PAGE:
As for the costs associated with UCCs and preliminary notices/mechanic’s liens, they are nominal compared to the hundreds of thousands of dollars you could lose as an unsecured creditor. These are general numbers, but a blanket UCC filing may cost around $100 and a PMSI filing with search & notify may cost around $175, and the protection is in place for 5 years. As for preliminary notices/mechanic’s liens, let’s focus on the preliminary notice. Why? Because research shows 97.3% of the time a preliminary notice is enough to get you paid. Generally, a preliminary notice may cost around $60 per project. Now, mechanic’s liens may have a higher price tag ($500+) but again, when compared to what you could lose, it’s a small price to pay.

Lastly, I do want to mention that 503(b)9 claims are a great resource; however, there are some pitfalls. The bankruptcy code was amended in 2005 to include a new administrative claim: 503(b)(9). With the addition of 503(b)(9) claims, some creditors became complacent. The availability of a 503(b)(9) claim seemed to misleadingly allay creditor concerns, “Nah, I don’t need UCC filings. We just file a 503(b)(9) to get paid.” This somewhat false sense of security can easily cost creditors millions of dollars.

Under 503(b)(9), creditors may file a claim for “the value of any goods received by the debtor within the 20 days before the date of commencement of a case under this title in which the goods have been sold to the debtor in the ordinary course of such debtor’s business.”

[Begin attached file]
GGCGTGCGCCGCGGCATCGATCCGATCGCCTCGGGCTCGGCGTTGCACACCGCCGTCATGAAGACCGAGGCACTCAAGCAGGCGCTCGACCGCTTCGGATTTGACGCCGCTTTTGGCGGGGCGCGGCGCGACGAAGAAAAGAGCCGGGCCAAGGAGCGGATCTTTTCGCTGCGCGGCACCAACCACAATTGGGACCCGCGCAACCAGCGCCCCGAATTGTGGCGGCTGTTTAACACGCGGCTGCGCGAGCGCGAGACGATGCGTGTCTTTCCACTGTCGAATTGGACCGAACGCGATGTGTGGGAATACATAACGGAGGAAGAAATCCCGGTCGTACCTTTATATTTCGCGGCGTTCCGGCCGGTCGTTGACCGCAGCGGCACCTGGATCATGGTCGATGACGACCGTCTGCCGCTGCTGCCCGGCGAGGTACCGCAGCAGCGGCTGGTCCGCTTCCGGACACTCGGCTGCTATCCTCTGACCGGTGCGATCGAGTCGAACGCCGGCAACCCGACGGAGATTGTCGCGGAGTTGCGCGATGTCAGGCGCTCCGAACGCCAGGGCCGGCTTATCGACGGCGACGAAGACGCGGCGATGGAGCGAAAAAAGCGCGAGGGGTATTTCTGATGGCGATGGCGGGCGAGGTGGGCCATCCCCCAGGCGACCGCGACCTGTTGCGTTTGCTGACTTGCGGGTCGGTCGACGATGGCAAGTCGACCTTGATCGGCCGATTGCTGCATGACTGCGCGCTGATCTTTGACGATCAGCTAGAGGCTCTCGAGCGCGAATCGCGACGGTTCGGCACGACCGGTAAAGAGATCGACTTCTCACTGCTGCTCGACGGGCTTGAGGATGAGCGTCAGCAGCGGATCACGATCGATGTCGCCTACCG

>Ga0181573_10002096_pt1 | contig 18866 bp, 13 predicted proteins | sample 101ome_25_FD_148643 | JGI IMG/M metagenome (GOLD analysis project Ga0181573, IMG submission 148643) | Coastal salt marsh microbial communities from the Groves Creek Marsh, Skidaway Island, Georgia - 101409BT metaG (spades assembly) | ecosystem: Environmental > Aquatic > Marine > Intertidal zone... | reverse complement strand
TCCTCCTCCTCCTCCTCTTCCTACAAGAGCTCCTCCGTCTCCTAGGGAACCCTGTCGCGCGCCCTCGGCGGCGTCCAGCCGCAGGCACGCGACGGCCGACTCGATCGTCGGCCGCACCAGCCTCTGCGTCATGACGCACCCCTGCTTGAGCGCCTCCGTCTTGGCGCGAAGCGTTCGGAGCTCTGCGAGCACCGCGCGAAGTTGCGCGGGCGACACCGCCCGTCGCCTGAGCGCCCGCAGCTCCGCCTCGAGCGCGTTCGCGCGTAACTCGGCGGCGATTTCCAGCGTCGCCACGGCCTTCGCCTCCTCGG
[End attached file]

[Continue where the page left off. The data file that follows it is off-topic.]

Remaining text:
As you can imagine, there are challenges with 503(b)(9) claims. High-profile cases are in heated debate over the definition of “received by” for the 20-day rule. And, of course, there is the question of what constitutes a “good” because services are not covered under these claims, and whether those goods have been sold in the ordinary course of business.

A member of the panel at CRF’s Fall Forum, Judge Christopher S. Sontchi, Chief Judge of The United States Bankruptcy Court for the District of Delaware, has presided over several cases determining “goods” and “receipt.” Notably, in one case, Judge Sontchi looked to the UCC definition of goods and subsequently held that electricity is not a “good” under 503(b)(9).

To be clear, a UCC filing is not without potential obstacles. Your UCC must be properly perfected and there is a narrow margin for error. But, ensuring a UCC has been properly perfected is less cumbersome than proving goods are goods, defining date of receipt and verifying goods are sold during ordinary course of business.